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New Treatment Could Provide Relief From Peanut Allergies

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(Photo Credit: KDKA)

(Photo Credit: KDKA)

Mary Robb Jackson Mary Robb Jackson
Mary Robb Jackson joined KDKA-TV as a general assignment reporter in...
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CBS Pittsburgh (con't)

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PITTSBURGH (KDKA) — You’ll never find Luke Fabsiak going for a peanut butter and jelly sandwich after school.

The North Hills sophomore had a severe reaction to peanut butter at age 3.

“It’s always something you think about, but, for me, I don’t let it get in the way too much,” Fabisiak said.

Since then, his mom has had to make sure that Fabisiak stays away from peanuts and keeps his Epi-Pen handy with a dose of epinephrine to stop him from going into anaphylactic shock.

“Everywhere, you never leave the house without one,” Fabisiak’s mother Peggy said. “He has one at school – I have one in my purse.”

At the moment there is no confirmed treatment or cure for peanut allergies. But the Research Center here a Children’s Hospital is one of 10 centers worldwide finding a unique way to desensitize people allergies to peanuts.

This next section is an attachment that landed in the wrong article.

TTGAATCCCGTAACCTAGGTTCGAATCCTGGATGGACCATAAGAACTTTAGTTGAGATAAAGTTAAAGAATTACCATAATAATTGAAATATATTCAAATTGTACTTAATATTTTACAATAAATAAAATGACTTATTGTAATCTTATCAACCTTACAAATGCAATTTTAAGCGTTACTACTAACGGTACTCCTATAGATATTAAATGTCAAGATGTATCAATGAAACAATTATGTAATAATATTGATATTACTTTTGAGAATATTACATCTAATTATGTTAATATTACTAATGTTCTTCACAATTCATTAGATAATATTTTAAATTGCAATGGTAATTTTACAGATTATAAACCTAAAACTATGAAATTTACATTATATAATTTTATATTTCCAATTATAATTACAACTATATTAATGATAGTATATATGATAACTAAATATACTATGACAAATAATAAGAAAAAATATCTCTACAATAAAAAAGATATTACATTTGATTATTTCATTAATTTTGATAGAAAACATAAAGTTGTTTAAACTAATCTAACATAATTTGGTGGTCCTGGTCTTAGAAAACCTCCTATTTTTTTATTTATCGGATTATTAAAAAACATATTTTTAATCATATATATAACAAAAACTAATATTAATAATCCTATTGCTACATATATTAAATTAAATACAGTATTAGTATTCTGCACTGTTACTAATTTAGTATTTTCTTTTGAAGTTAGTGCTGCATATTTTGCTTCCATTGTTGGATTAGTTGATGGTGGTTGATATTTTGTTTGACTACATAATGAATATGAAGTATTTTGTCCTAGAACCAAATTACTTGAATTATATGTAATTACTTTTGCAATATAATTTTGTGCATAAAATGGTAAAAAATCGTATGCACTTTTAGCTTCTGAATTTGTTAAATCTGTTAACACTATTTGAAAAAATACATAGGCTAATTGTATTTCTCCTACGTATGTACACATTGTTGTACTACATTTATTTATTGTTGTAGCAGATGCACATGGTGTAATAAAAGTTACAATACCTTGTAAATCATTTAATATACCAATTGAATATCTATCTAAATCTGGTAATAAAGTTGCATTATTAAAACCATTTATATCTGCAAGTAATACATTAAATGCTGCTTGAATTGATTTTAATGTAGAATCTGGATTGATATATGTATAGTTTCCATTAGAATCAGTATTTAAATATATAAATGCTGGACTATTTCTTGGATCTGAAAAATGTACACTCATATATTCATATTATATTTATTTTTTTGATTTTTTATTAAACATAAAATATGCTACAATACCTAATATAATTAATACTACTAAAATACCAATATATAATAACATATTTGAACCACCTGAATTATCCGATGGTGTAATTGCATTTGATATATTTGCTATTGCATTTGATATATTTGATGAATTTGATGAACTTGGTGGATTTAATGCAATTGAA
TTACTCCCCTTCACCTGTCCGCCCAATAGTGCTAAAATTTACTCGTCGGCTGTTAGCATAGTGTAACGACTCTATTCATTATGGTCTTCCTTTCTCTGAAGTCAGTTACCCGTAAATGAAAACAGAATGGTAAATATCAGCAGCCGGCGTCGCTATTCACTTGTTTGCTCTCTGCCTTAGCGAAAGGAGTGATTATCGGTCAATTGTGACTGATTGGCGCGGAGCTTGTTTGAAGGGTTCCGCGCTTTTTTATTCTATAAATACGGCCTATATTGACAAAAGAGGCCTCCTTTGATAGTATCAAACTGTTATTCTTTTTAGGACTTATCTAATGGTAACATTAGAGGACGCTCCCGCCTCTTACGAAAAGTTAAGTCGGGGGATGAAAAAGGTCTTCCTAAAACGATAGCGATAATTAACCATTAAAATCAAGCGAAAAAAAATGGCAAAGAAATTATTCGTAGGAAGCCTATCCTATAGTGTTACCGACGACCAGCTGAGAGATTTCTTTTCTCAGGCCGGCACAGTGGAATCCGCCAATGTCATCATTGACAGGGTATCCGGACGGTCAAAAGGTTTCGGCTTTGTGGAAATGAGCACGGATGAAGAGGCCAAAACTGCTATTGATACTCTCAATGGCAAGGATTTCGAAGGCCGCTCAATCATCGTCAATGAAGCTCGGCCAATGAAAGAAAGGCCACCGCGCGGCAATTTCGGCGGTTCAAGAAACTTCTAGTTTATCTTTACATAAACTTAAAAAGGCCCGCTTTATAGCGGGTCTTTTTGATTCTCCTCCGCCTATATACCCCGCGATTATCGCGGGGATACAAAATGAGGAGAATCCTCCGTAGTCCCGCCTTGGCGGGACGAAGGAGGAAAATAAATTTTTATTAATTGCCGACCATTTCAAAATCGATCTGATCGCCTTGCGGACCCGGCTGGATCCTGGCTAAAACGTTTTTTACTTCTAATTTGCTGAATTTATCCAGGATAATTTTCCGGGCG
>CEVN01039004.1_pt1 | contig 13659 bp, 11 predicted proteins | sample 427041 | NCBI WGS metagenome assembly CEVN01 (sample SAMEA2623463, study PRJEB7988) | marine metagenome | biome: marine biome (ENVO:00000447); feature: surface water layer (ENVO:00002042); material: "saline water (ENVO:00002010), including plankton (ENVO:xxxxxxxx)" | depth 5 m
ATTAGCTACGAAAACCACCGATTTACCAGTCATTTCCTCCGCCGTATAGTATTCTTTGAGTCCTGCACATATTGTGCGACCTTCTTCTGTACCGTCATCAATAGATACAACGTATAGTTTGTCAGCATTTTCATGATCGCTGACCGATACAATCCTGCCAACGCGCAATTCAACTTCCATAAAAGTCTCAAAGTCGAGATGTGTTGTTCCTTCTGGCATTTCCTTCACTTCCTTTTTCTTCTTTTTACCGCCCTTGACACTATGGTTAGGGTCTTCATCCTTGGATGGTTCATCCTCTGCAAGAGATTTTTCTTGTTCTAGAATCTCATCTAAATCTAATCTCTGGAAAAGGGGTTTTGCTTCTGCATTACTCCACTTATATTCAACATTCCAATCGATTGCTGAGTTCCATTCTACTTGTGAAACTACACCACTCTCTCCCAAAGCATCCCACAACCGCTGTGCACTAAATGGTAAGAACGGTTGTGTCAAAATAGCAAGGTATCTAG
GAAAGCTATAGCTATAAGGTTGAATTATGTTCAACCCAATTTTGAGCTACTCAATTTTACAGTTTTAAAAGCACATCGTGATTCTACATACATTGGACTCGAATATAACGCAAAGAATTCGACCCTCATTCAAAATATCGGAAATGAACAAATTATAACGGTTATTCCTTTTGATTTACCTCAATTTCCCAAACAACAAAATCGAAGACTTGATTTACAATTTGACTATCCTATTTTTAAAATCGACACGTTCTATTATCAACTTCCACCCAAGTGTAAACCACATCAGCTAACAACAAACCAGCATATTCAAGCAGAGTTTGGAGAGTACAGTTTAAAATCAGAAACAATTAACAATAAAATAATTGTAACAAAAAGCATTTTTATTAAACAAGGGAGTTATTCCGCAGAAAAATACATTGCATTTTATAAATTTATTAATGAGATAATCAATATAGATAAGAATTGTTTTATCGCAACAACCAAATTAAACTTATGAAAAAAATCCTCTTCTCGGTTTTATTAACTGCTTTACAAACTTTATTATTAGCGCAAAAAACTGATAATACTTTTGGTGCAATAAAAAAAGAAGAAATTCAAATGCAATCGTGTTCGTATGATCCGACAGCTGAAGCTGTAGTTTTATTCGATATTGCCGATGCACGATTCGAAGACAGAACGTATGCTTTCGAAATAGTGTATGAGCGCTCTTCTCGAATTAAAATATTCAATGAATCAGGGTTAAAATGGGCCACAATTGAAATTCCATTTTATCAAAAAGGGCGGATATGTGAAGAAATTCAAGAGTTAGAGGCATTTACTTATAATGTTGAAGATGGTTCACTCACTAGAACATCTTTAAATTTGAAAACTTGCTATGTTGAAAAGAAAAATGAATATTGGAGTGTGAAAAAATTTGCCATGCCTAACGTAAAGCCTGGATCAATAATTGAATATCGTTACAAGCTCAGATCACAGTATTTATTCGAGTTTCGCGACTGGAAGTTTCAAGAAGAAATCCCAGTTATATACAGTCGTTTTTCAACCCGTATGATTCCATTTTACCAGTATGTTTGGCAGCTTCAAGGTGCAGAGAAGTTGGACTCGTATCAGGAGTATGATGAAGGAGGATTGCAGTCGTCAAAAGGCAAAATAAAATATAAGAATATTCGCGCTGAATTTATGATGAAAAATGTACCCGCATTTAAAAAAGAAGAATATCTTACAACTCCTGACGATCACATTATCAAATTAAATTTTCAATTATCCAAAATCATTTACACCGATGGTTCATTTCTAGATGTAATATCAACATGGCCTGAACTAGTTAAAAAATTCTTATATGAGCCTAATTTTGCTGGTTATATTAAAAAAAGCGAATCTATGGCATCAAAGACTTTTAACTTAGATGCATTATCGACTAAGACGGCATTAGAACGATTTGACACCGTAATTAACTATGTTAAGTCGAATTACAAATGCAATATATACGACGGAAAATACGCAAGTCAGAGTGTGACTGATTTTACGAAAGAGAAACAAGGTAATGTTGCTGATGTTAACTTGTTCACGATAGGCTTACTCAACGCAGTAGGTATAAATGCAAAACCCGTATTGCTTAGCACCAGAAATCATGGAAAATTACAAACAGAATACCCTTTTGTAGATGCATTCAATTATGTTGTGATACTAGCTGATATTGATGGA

“The earlier results are that at least this seems to be a safe therapy, and we’re hoping that it leads to kids and adults being able to tolerate more,” said Dr. Todd Green.

Green is directing the local study using a skin patch containing peanut protein.

“It involves exposing them to small amounts of the protein and trying to redirect the body’s immune system so that these kids can tolerate it,” he said.

The study’s age 5-to-11 group is filled, but Dr. Green is looking for test subjects between ages 12-to-55.

It should be people that have had reactions to peanuts in the past and are currently maintaining a strictly peanut-free diet.

Potential participants have to have positive skin and blood tests; they also have to react to a peanut taste test.

“They have to react to a fairly small amount of peanut protein, about one-and-a-half peanuts,” Green said.

Participants must change the patch every 24 hours, for a year.

Coming up with a treatment might take a couple of years once the study results are in, FDA approval beyond that.

“These things take time which is a good thing for everyone’s safety,” Green said.

To find out more about the Peanut Allergy Study, contact the Pediatric Clinical and Transitional Research Center Children’s Hospital at 877-296-9026.

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